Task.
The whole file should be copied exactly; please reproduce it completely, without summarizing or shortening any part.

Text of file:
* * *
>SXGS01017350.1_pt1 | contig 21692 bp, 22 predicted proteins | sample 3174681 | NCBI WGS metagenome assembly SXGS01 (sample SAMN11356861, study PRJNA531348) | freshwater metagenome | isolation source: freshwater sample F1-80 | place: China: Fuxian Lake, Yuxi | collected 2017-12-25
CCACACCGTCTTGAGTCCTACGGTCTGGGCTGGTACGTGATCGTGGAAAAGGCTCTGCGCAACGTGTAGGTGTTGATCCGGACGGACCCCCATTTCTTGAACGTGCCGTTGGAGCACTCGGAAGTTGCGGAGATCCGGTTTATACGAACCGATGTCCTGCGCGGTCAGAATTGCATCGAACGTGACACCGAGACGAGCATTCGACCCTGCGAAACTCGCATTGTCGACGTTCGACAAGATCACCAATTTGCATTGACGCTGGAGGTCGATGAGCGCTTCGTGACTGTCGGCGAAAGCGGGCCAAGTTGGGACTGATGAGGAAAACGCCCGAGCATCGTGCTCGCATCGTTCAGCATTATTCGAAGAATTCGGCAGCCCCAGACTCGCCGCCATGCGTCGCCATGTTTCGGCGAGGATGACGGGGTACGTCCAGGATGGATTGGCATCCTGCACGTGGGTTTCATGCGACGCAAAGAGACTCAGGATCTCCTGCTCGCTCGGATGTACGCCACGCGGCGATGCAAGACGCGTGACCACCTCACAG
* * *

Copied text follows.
>SXGS01017350.1_pt1 | contig 21692 bp, 22 predicted proteins | sample 3174681 | NCBI WGS metagenome assembly SXGS01 (sample SAMN11356861, study PRJNA531348) | freshwater metagenome | isolation source: freshwater sample F1-80 | place: China: Fuxian Lake, Yuxi | collected 2017-12-25
CCACACCGTCTTGAGTCCTACGGTCTGGGCTGGTACGTGATCGTGGAAAAGGCTCTGCGCAACGTGTAGGTGTTGATCCGGACGGACCCCCATTTCTTGAACGTGCCGTTGGAGCACTCGGAAGTTGCGGAGATCCGGTTTATACGAACCGATGTCCTGCGCGGTCAGAATTGCATCGAACGTGACACCGAGACGAGCATTCGACCCTGCGAAACTCGCATTGTCGACGTTCGACAAGATCACCAATTTGCATTGACGCTGGAGGTCGATGAGCGCTTCGTGACTGTCGGCGAAAGCGGGCCAAGTTGGGACTGATGAGGAAAACGCCCGAGCATCGTGCTCGCATCGTTCAGCATTATTCGAAGAATTCGGCAGCCCCAGACTCGCCGCCATGCGTCGCCATGTTTCGGCGAGGATGACGGGGTACGTCCAGGATGGATTGGCATCCTGCACGTGGGTTTCATGCGACGCAAAGAGACTCAGGATCTCCTGCTCGCTCGGATGTACGCCACGCGGCGATGCAAGACGCGTGACCACCTCACAG